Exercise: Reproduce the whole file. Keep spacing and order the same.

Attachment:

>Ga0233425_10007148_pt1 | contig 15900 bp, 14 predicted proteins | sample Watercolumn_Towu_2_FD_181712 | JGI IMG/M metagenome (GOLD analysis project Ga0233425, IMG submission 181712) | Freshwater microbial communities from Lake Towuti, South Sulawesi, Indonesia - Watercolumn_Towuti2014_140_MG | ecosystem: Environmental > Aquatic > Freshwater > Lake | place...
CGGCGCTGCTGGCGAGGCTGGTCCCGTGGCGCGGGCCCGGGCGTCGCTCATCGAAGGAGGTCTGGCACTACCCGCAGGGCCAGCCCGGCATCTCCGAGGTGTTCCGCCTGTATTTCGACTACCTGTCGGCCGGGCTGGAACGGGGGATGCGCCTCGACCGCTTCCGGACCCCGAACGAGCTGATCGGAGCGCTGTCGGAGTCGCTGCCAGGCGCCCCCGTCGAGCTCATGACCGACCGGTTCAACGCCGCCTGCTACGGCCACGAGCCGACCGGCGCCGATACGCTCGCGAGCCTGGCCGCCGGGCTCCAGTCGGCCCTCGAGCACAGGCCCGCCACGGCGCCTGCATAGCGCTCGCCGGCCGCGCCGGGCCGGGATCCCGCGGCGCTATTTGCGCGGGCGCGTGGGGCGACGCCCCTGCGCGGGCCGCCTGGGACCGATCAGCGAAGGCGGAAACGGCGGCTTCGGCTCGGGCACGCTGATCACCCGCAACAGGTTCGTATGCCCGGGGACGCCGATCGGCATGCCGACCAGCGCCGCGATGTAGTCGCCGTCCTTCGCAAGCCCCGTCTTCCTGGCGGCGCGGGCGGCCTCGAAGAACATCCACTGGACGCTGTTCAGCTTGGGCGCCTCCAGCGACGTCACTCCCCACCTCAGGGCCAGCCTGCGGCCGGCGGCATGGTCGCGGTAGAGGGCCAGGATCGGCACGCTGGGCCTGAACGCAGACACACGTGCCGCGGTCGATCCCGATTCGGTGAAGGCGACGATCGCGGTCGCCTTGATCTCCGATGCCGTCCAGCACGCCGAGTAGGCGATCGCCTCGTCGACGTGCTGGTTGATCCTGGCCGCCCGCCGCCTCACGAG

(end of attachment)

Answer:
>Ga0233425_10007148_pt1 | contig 15900 bp, 14 predicted proteins | sample Watercolumn_Towu_2_FD_181712 | JGI IMG/M metagenome (GOLD analysis project Ga0233425, IMG submission 181712) | Freshwater microbial communities from Lake Towuti, South Sulawesi, Indonesia - Watercolumn_Towuti2014_140_MG | ecosystem: Environmental > Aquatic > Freshwater > Lake | place...
CGGCGCTGCTGGCGAGGCTGGTCCCGTGGCGCGGGCCCGGGCGTCGCTCATCGAAGGAGGTCTGGCACTACCCGCAGGGCCAGCCCGGCATCTCCGAGGTGTTCCGCCTGTATTTCGACTACCTGTCGGCCGGGCTGGAACGGGGGATGCGCCTCGACCGCTTCCGGACCCCGAACGAGCTGATCGGAGCGCTGTCGGAGTCGCTGCCAGGCGCCCCCGTCGAGCTCATGACCGACCGGTTCAACGCCGCCTGCTACGGCCACGAGCCGACCGGCGCCGATACGCTCGCGAGCCTGGCCGCCGGGCTCCAGTCGGCCCTCGAGCACAGGCCCGCCACGGCGCCTGCATAGCGCTCGCCGGCCGCGCCGGGCCGGGATCCCGCGGCGCTATTTGCGCGGGCGCGTGGGGCGACGCCCCTGCGCGGGCCGCCTGGGACCGATCAGCGAAGGCGGAAACGGCGGCTTCGGCTCGGGCACGCTGATCACCCGCAACAGGTTCGTATGCCCGGGGACGCCGATCGGCATGCCGACCAGCGCCGCGATGTAGTCGCCGTCCTTCGCAAGCCCCGTCTTCCTGGCGGCGCGGGCGGCCTCGAAGAACATCCACTGGACGCTGTTCAGCTTGGGCGCCTCCAGCGACGTCACTCCCCACCTCAGGGCCAGCCTGCGGCCGGCGGCATGGTCGCGGTAGAGGGCCAGGATCGGCACGCTGGGCCTGAACGCAGACACACGTGCCGCGGTCGATCCCGATTCGGTGAAGGCGACGATCGCGGTCGCCTTGATCTCCGATGCCGTCCAGCACGCCGAGTAGGCGATCGCCTCGTCGACGTGCTGGTTGATCCTGGCCGCCCGCCGCCTCACGAG